1. Burdens and Risks Upon marrying, the husband immediately carries the burden of the responsibility of his wife's welfare; and each birth brings forth more burdens. Sickness and other crises which may occur to his wife or to any of his children will be his own problems, and many of the things he would be able to enjoy by himself may fall outside his reach because of his domestic burden. And thus marriage brings him both hardships and deprivations. The wife also, in addition to her husband's demands, becomes exposed to the burden of pregnancy, the pangs of birth, child care and the heavy task of nursing her husband and children when they are sick. She has to do the shopping, prepare the daily meals, and wash and clean. She has also to pay regard to her husband's wishes and attitude. And so marriage for her is hard work and curtailment of her freedom. Another disadvantage is the risk that marriage may prove to be a failure. If it is completely broken, then that is disastrous; and if it is maintained in spite of continuous troubles, life becomes hell. It is also likely in such a case of mutual tension that the parties behave unjustly to each other; and this will pile up sins for which they will deserve punishment on the Day of Judgment. Moreover, the husband, in his search to satisfy the insatiable desires of an overambitious wife, or the needs of his children, may resort to corrupt or dishonest means, which would bring ruin to himself in this wold and severe punishment in the life to come. The Qur'an remarks in this respect:
Even if things proceed smoothly and comfortably in the household, the company of the wife and her attractions may excessively occupy the time and thought of her husband; and she may become too often engaged in amorous activities with him. It is said, "Wisdom is lost between the thighs of women."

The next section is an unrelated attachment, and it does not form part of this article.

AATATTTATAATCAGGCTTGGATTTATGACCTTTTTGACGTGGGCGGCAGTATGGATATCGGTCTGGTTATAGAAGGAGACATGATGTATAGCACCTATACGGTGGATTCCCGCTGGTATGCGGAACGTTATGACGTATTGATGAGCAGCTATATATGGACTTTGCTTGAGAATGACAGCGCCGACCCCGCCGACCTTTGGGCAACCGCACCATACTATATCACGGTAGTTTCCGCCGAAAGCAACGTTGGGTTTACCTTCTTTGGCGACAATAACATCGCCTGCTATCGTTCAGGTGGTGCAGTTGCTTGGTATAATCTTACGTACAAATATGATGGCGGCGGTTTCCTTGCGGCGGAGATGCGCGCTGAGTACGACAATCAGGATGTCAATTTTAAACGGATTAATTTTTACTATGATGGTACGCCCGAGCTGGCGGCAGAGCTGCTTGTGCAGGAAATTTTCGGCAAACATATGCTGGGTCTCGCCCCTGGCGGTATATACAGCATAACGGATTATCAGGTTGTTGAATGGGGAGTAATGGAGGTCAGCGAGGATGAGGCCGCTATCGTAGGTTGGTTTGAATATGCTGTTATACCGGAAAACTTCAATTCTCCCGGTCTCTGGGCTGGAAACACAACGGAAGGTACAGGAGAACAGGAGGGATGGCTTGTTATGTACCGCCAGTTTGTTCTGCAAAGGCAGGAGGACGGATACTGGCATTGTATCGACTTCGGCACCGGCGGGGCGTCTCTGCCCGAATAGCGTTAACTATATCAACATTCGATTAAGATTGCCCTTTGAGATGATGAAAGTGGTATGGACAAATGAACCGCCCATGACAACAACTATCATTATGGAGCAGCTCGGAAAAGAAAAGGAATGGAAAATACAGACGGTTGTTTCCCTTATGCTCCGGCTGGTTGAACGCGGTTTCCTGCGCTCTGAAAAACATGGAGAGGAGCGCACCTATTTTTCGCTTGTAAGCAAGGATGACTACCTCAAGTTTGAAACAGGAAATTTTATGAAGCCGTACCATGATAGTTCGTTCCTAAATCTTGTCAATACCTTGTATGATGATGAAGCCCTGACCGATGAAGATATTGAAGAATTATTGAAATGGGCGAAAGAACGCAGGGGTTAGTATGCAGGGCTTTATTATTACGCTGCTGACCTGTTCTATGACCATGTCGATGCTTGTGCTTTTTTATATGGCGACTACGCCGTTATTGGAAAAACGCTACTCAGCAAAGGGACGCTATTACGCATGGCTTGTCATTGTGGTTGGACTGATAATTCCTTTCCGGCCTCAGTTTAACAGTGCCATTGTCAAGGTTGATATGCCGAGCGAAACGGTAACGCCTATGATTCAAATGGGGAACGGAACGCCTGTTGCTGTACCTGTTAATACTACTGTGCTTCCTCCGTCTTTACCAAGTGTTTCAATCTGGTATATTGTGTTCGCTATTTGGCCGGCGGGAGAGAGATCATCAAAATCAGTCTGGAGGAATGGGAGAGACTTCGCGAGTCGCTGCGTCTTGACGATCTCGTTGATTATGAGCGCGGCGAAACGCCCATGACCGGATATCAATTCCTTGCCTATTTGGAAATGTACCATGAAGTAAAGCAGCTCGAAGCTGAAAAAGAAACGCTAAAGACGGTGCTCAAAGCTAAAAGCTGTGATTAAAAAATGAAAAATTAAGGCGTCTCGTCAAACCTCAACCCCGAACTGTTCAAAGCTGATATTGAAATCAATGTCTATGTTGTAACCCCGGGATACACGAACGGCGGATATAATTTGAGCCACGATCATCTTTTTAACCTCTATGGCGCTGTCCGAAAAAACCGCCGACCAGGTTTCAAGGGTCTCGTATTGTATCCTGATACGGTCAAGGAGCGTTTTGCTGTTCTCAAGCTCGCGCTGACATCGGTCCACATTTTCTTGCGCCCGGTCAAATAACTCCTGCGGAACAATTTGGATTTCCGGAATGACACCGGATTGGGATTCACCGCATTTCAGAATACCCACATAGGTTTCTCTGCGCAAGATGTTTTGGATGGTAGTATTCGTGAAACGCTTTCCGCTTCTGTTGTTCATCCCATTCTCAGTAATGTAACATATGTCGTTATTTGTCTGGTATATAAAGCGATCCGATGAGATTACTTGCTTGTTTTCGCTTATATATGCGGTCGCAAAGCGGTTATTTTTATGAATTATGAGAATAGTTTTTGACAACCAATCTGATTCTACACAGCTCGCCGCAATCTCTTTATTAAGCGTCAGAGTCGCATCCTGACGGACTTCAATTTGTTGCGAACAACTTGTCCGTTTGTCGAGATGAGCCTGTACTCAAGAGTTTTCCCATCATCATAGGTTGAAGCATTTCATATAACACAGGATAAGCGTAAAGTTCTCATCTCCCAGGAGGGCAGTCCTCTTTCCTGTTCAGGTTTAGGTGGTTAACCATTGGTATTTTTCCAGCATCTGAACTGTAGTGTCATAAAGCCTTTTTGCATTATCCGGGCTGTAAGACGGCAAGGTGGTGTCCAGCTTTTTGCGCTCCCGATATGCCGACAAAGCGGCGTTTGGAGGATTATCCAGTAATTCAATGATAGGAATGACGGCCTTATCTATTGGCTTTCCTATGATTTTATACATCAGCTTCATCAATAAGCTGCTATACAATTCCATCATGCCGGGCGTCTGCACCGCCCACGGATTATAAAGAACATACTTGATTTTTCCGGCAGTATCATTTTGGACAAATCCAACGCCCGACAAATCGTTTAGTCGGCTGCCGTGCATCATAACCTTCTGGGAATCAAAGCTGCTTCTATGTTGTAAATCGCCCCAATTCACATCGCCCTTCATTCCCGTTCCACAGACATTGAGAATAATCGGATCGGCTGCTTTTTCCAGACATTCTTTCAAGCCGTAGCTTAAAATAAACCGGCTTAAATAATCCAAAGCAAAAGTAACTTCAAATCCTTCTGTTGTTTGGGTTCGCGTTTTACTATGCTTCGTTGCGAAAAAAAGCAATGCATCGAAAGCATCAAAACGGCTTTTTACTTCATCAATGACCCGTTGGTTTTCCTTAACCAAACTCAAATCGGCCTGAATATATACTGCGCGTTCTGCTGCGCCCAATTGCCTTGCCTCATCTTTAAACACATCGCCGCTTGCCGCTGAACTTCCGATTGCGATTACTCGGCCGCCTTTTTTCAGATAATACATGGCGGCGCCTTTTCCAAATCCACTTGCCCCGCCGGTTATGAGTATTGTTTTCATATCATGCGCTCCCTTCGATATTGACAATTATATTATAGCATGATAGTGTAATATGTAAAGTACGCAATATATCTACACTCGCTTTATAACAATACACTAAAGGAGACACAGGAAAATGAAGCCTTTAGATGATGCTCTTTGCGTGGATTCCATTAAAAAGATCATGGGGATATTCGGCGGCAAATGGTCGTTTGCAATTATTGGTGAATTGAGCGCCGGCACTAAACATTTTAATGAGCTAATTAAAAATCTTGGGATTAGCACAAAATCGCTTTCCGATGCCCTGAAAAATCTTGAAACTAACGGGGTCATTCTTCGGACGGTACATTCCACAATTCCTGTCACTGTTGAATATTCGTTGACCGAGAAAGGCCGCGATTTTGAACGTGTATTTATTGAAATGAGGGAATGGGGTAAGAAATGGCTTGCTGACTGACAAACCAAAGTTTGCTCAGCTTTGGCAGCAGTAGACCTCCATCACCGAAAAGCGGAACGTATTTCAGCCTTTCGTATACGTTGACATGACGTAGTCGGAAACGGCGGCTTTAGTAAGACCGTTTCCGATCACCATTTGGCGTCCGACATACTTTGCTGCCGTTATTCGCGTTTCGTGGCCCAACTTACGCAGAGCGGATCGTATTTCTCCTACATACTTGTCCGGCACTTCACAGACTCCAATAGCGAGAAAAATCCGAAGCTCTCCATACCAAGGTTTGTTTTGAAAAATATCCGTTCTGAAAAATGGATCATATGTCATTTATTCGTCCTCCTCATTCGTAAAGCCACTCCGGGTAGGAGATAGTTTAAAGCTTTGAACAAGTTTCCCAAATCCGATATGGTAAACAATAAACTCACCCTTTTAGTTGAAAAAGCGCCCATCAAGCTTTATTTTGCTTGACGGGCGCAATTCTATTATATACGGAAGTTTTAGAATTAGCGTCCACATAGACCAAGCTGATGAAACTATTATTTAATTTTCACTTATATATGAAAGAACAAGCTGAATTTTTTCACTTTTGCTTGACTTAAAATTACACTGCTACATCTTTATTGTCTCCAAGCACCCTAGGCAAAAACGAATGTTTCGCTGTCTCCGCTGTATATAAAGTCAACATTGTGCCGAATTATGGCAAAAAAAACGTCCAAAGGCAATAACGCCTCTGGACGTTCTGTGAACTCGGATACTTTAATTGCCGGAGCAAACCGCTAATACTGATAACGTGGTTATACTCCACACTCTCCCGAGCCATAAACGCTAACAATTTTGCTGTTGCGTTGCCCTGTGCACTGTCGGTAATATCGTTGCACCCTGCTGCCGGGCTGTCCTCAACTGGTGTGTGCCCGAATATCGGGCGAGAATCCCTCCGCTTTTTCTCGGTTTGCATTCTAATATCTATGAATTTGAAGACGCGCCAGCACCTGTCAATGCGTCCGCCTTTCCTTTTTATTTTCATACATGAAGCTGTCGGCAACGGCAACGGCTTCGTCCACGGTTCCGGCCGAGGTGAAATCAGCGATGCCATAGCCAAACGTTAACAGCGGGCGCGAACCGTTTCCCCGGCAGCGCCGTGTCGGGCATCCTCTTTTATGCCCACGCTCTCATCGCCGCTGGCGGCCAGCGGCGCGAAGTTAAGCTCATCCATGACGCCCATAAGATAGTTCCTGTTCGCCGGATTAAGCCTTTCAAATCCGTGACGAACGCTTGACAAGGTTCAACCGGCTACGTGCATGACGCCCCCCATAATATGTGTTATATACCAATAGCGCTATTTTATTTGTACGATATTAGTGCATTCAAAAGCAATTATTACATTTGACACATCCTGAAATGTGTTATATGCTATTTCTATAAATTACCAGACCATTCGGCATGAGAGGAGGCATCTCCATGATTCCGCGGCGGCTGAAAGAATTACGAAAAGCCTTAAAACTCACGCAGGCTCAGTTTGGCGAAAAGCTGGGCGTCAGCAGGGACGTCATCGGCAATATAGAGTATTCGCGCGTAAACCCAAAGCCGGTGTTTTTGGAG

2. Refutation of Disadvantages These seeming disadvantages may appear to outweigh the disadvantages, however, the burdened spouse is well compensated by the relief from the solitude and boredom of bachelorhood through the company of the other party and the children they both rear. Hardships they may suffer are worthy sacrifices in the interest of society. If everyone should run away from the responsibilities of marriage, mankind would degenerate, decline and ultimately disappear. Engagement of the mind in the affairs of the household is not alien to the domain of divine worship. After all, the mind needs diversion and cannot easily be occupied in one type of work all the time. The possibility of resorting to corrupt means to provide for domestic financial needs only arises with unscrupulous persons, married or otherwise; and marriage or need alone does not lead to corruption with conscientious, honest people. Married couples, however, should use their wisdom and manage their affairs within their means. They should not stretch their expenses beyond the income which they legitimately earn. The possibility of failure in marriage is not a good cause for delay or reluctance. After all, there is a risk in every course of action in life, be it business, study, a journey or any other venture. If uncertainty of success were to debar us from venturing the risk, life would surely become paralyzed. It is only in courage and challenge that individuals and nations can aspire to glory. Moreover, if due care is exercised in picking one's spouse, the possibility of failure becomes rather remote.